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What are the main causes of airway obstruction?

What are the main causes of airway obstruction?

What causes an airway obstruction?

  • inhaling or swallowing a foreign object.
  • small object lodged in the nose or mouth.
  • allergic reaction.
  • trauma to the airway from an accident.
  • vocal cord issues.
  • breathing in a large amount of smoke from a fire.
  • viral infections.
  • bacterial infections.

What causes supraglottic swelling?

The differential diagnosis for supraglottic edema is very broad and includes infectious, autoimmune, allergic, vasculitic, and neoplastic processes. Acute infectious causes include acute bacterial epiglottitis and laryngotracheobronchitis that can be due to a variety of bacterial, fungal, and viral organisms.

What is supraglottic airway obstruction?

Supraglottic obstruction is a medical or surgical emergency. It can result in increased work of breathing and respiratory distress and can progress to fatal cardiopulmonary arrest.

What causes extrathoracic airway obstruction?

Variable extrathoracic obstructions may be caused by vocal cord paralysis, thyromegaly, tracheomalacia, or neoplasm while large airways variable intrathoracic obstructions can also result from tracheomalacia or neoplasm. Examples of fixed obstruction include tracheal stenosis, foreign body, or neoplasm.

What are the signs of airway obstruction?

What are the symptoms of airway obstruction?

  • choking or gagging.
  • sudden violent coughing.
  • vomiting.
  • noisy breathing or wheezing.
  • struggling to breathe.
  • turning blue.

What are the signs of complete airway obstruction?

Signs of choking (complete airway obstruction)

  • Can’t cry, talk, breathe, or cough.
  • May grasp throat.
  • May become severely anxious or agitated.
  • May turn blue or dusky in colour.
  • May pass out.

What is supraglottic swelling?

Adult supraglottitis is a serious and potentially life-threatening condition, characterised by inflammation of the supraglottic structures of the larynx, namely the arytenoids, the false vocal cords, the laryngeal ventricles, the aryepiglottic folds and the epiglottis.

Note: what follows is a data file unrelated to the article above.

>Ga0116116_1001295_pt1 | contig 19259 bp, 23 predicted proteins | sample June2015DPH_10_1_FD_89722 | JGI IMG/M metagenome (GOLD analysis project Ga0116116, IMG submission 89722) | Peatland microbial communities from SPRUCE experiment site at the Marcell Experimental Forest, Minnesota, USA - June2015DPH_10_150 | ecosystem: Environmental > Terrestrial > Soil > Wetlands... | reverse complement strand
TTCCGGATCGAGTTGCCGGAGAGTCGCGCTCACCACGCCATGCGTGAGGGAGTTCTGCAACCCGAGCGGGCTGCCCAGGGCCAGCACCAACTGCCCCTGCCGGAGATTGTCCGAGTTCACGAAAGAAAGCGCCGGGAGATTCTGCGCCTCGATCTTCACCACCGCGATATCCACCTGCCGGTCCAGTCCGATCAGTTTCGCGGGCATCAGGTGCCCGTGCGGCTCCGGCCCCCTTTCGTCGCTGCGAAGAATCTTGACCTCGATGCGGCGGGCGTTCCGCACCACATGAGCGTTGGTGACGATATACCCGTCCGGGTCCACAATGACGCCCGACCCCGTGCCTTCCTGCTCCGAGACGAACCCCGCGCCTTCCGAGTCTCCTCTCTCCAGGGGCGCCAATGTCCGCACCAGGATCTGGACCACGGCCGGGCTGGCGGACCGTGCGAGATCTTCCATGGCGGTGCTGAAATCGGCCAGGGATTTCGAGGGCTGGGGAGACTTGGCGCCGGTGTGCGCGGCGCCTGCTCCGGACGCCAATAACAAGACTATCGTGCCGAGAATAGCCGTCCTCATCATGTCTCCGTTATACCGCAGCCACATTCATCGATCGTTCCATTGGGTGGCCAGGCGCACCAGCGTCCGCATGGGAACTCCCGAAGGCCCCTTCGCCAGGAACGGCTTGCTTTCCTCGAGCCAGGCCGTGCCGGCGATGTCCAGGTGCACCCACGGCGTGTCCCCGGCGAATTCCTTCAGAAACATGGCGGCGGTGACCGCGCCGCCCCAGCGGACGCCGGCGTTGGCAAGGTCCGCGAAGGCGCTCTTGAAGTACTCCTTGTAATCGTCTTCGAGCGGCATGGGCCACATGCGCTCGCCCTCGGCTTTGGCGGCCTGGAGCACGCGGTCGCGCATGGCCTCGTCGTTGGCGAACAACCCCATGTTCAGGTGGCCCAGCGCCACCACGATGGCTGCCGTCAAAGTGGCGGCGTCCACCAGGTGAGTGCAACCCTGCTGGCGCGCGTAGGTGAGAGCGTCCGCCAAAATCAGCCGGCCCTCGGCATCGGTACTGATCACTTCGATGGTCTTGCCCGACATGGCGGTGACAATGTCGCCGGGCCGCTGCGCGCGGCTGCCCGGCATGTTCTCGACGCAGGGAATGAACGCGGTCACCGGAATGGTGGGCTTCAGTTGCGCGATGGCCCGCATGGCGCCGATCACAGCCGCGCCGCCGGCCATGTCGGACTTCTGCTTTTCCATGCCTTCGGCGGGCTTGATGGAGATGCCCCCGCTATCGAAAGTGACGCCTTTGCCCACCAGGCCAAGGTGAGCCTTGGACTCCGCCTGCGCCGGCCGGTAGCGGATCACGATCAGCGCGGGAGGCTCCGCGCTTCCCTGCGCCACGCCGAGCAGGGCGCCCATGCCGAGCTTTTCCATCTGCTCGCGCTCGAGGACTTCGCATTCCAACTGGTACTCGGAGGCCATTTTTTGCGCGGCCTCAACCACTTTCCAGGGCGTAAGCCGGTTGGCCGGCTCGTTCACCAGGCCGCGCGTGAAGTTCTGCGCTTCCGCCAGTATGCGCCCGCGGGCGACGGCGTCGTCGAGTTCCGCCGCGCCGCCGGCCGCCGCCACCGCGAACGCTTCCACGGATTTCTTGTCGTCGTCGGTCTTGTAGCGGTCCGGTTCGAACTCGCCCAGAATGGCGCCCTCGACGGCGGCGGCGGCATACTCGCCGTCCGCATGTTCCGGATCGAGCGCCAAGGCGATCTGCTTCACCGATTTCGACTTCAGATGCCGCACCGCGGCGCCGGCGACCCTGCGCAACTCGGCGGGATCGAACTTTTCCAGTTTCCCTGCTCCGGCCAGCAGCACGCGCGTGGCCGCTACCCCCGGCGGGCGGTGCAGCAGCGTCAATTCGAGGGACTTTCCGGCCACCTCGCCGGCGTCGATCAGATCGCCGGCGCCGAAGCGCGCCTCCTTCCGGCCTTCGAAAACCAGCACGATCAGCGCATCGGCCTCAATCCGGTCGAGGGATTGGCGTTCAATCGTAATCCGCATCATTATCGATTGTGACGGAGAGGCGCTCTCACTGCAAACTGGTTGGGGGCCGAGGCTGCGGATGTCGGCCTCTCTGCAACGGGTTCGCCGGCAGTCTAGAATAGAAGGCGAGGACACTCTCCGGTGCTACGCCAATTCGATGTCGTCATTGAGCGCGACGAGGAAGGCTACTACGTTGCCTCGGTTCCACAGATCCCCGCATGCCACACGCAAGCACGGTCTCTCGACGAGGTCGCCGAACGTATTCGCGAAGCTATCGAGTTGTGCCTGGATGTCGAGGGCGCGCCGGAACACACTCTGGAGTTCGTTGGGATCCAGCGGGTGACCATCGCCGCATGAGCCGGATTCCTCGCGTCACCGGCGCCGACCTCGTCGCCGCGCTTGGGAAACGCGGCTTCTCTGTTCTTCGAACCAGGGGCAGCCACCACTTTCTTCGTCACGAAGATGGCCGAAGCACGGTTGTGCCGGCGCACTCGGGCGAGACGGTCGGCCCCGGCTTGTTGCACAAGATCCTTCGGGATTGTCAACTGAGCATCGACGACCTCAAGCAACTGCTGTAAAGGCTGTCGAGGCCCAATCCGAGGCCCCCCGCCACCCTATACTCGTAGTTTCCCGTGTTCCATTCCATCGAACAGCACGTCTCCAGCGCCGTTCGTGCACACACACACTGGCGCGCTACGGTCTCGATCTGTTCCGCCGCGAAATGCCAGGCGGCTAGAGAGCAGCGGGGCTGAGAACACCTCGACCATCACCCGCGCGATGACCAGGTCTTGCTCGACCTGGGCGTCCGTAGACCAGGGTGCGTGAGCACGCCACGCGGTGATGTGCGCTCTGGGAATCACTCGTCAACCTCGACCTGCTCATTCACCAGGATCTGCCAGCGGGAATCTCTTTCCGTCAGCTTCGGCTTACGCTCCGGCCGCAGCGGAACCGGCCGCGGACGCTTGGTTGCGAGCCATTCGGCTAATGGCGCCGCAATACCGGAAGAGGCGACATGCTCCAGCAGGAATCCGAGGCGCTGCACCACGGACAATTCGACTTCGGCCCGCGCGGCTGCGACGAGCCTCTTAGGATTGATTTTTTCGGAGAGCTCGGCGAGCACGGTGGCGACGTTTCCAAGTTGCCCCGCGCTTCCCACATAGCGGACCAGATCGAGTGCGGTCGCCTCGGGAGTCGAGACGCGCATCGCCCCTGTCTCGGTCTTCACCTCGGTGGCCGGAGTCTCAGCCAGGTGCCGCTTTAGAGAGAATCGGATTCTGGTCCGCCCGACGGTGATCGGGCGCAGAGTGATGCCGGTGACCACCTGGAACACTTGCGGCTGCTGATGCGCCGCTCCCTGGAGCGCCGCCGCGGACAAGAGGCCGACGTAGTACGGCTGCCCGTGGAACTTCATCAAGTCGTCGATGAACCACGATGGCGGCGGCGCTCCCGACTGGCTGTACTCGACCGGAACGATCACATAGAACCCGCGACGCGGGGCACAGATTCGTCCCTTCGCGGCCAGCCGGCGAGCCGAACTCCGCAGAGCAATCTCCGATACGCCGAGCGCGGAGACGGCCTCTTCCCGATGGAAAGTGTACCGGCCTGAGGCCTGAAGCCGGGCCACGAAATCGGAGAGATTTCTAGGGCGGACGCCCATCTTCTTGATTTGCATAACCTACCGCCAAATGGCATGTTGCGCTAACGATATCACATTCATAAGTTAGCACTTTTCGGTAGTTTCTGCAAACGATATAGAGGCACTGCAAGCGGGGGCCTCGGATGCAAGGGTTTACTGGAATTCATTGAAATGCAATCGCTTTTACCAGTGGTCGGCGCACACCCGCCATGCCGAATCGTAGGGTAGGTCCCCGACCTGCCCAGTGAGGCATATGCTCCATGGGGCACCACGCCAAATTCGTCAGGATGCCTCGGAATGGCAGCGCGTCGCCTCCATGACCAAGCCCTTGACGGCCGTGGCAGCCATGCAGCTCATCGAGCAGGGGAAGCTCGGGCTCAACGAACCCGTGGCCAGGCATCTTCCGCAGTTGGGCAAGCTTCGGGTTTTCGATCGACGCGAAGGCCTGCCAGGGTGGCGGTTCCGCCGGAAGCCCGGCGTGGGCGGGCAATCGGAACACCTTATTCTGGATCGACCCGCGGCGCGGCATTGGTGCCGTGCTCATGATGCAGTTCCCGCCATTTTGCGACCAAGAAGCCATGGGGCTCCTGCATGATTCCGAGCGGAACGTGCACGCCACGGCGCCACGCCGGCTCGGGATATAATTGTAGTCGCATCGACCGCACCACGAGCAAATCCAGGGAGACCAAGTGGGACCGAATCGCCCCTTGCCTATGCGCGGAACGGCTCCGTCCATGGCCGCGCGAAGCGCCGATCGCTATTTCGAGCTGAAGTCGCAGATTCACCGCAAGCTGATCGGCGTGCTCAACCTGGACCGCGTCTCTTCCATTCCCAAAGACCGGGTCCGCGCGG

How is laryngeal edema treated?

The preferential treatment of postextubation laryngeal edema consists of intravenous or nebulized corticosteroids combined with nebulized epinephrine, although no data on the optimal treatment algorithm are available. In the presence of respiratory failure, reintubation should be performed without delay.

When would you use a supraglottic airway?

Supraglottic airways (SGAs) are a group of airway devices that can be inserted into the pharynx to allow ventilation, oxygenation, and administration of anesthetic gases, without the need for endotracheal intubation.

What are signs of upper airway obstruction?


  • Agitation or fidgeting.
  • Bluish color to the skin (cyanosis)
  • Changes in consciousness.
  • Choking.
  • Confusion.
  • Difficulty breathing, gasping for air, leading to panic.
  • Unconsciousness.
  • Wheezing, crowing, whistling, or other unusual breathing noises indicating breathing difficulty.

How is an airway obstruction treated?

How Is an Airway Obstruction Treated?

  1. Oxygen.
  2. Intravenous (IV) fluids.
  3. Antibiotics.
  4. Other medicines.
  5. Endotracheal tube.
  6. Breathing machine.
  7. Airway surgery.

What causes the supraglottic airway to be blocked?

Chronic causes of supraglottic airway obstruction include laryngomalacia, tracheomalacia, laryngeal cysts, hemangiomas, obstructive sleep apnea, and progressive compression from masses. The obstruction presents as stridor, a harsh vibrating sound heard best during inspiration.

Why is supraglottic obstruction more common in children?

[13] [14] [15] [16] Supraglottic obstruction in pediatric patients is more common in children than in adults with a similar illness, and this is due to factors that make the pediatric airway more susceptible to airway obstruction and distress. The pediatric airway is narrower and more prone to obstruction.

How is anesthesia maintained during supraglottic intubation?

Anesthesia seems to be maintained often with a lighter depth during use of a supraglottic airway than during tracheal intubation, because the presence of a supraglottic airway does not usually induce airway reflexes.

Can a supraglottic airways be used as a rescue device?

Therefore, prediction methods to detect difficulty in the use of a supraglottic airway will be required to use it reliably as a rescue device in patients with difficult airways. There is no doubt that the supraglottic airways are now being used safely.